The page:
Welcome to Green Campus Initiative - Working Together for a Sustainable Future
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It's not easy being green! - Kermit T. Frog   Home K-12 Schools 12 Steps toward Sustainability Planning And Design

Campus Planning and Design
In order to fully integrate all of the areas of sustainability in K-12 schools, a master plan is necessary. Oversight is essential. Make sustainability part of a school’s philosophy and vision. Design all new school projects with the goal of incorporating them into the school's sustainability program.


  Organizational Assistance   Best Practices  
  • Develop A School Master Plan
    In order to achieve sustainability on the large scale, all development at a school must be coordinated. Moreover, a school can much more effectively implement its sustainability goals if it develops an overall plan of action. In any future plans for school development make sustainability a top priority. Create short term (3-5 years) and long term (10 - 50 years) action plans which set specific targets and define strategies to meet those goals. Designate one or more individuals or departments to actualize sustainability at school. One possible strategy might be to create a department of sustainability for the school or district.
  • Preserve Green Space
    Wherever possible, maintain existing areas of school which are vegetated. Build on brownfields before developing on green spaces, such as grass or forest. Forests sequester carbon dioxide from the atmosphere and support the local ecosystem. Fields and forests also diffuse solar radiation, unlike many roofs which tend to increase local temperatures, add to the heat island effect. Use fields and forests at school as recreational spaces and living laboratories.
  • Minimize School Driving
    As of 2004, 33% of all greenhouse gas emissions came from vehicles. Reducing use of fossil fueled vehicles may consequently lower a school’s environmental impact. The best way to minimize driving at school is to promote the use of other forms of transportation. Incorporate means of storing bicycles. While bike racks may be cheap and efficient, bike lockers are preferable because of added security. Maintain bike paths and greenways. Make walking at school safer by locating roads and parking facilities away from major walking routes. Emergency phone boxes along walkways and bike paths can also increase safety. Promoting carpooling for staff, and bus use for students will also decrease the individual cars that frequent school lots.
  • Maintain Indigenous Plant Life
    There are several advantages to the use of indigenous plant life. Local plants have evolved to local conditions. They do not require as much, if any, watering as non-native species. Invasive foliage can also decrease biodiversity in the local ecosystems as local vegetation may not be able to compete with non-native species. Changing habitats may also affect wildlife in the area. Using indigenous planting avoids these potential problems. For schools that already use a number of non-native species, restoration of the local ecology is a great learning opportunity both students and the community.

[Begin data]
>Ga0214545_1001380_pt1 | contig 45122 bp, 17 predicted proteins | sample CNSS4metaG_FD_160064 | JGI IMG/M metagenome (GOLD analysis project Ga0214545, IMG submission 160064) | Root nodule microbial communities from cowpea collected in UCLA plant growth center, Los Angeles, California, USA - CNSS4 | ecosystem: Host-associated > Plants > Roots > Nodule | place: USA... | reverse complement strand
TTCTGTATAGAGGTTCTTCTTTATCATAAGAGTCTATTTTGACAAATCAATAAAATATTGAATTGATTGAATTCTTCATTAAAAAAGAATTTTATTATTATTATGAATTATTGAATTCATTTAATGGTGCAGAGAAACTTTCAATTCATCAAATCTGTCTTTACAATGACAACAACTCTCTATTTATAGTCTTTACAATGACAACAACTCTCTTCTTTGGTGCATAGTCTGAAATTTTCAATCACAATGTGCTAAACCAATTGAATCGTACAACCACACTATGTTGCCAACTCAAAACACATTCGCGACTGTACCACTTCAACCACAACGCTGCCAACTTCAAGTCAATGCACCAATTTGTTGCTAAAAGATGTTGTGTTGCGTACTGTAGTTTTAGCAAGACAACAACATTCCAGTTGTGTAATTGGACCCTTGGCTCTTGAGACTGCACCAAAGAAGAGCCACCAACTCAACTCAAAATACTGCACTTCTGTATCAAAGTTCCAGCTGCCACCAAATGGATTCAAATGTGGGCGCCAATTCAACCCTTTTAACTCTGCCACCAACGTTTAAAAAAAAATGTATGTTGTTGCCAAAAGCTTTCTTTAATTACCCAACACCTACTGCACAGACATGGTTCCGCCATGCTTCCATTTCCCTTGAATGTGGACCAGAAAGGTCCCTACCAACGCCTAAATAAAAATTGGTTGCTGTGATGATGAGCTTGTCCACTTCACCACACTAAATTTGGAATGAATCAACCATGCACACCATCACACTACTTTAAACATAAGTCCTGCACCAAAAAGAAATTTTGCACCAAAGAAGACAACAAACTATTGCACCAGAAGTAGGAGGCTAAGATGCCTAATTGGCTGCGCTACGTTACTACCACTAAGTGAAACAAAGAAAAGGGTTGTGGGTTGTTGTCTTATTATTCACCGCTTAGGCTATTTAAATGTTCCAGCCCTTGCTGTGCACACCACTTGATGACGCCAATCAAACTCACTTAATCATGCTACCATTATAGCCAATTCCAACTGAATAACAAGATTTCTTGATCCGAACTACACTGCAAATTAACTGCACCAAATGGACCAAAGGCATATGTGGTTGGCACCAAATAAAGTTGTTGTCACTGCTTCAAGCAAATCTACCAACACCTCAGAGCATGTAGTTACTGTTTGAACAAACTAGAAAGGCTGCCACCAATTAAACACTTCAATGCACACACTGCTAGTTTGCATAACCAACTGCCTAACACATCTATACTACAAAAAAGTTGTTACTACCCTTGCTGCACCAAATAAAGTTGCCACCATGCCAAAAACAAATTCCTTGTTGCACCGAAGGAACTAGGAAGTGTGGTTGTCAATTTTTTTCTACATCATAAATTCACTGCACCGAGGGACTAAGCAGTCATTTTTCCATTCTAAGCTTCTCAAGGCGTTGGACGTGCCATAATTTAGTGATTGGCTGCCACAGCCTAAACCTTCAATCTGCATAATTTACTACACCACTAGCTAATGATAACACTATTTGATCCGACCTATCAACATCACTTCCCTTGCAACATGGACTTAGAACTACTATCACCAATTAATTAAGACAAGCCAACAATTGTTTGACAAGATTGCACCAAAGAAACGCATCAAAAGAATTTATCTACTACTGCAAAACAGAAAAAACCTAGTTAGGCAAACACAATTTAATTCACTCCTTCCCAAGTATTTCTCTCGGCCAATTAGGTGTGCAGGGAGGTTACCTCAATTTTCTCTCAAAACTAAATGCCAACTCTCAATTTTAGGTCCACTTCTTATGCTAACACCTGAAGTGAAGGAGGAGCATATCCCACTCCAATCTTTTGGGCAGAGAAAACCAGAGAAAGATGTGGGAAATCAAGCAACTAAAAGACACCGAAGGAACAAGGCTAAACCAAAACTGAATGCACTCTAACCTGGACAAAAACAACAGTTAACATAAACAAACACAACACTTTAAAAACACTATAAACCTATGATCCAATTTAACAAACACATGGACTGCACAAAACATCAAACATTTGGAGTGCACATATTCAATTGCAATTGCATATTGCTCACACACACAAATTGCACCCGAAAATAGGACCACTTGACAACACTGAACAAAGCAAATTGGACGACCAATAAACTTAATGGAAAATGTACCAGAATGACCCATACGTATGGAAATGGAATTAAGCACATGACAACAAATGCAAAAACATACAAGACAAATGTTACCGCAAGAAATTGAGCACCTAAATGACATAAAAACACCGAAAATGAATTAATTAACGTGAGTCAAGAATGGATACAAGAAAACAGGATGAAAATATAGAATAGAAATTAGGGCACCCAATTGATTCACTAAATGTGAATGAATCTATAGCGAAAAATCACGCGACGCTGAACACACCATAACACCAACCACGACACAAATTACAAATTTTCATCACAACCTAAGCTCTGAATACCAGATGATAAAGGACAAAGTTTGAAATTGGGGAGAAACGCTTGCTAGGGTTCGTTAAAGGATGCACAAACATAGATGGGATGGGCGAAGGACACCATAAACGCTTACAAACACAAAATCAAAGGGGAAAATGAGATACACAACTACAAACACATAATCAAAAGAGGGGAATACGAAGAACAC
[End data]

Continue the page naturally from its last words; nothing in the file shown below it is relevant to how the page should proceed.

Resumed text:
• Preserve Solar Access
    Orient all new building to take advantage of the sun through photovoltaics, passive or active thermal systems, or daylighting. When constructing new buildings and planting trees at school, preserve necessary corridors of solar radiation to optimize the use of these systems. When using passive solar heating remember that deciduous trees block sunlight and heat in the summer and let solar radiation heat buildings in the winter. PV or heat collectors should ideally be exposed to the sun for as long as possible throughout the day. Make sure development does not significantly reduce the possible effectiveness of these systems by thoughtlessly building high on the horizon.
  • Perform Impact Review of All Expansion Plans
    In all future school development, create an environmental impact assessment of the planned project. Use simulation studies to determine the level of ecological damage caused by a project. Clean Air Cool Planet’s eCalculator can be used to establish a baseline level of air pollution impact and estimate the increase expected from future development. Utilize green building codes in design (LEED, CHPS, or ENERGY STAR) to reduce the impact of new projects. Plan ways to counterbalance potential impacts of buildings, roads, parking lots, and other infrastructure. For example, pervious parking lots can be designed with multiple layers of gravel, sand, and tar to filter any surface runoff before it enters ground water. When impact is unavoidable attempt to create offsets. For example, when school electrical use results in the production of greenhouse gases consider carbon sequestering and set aside land for carbon sinks in the form of green spaces, or consider programs such as Reforest the Tropics to establish carbon sinks in other areas of the world.

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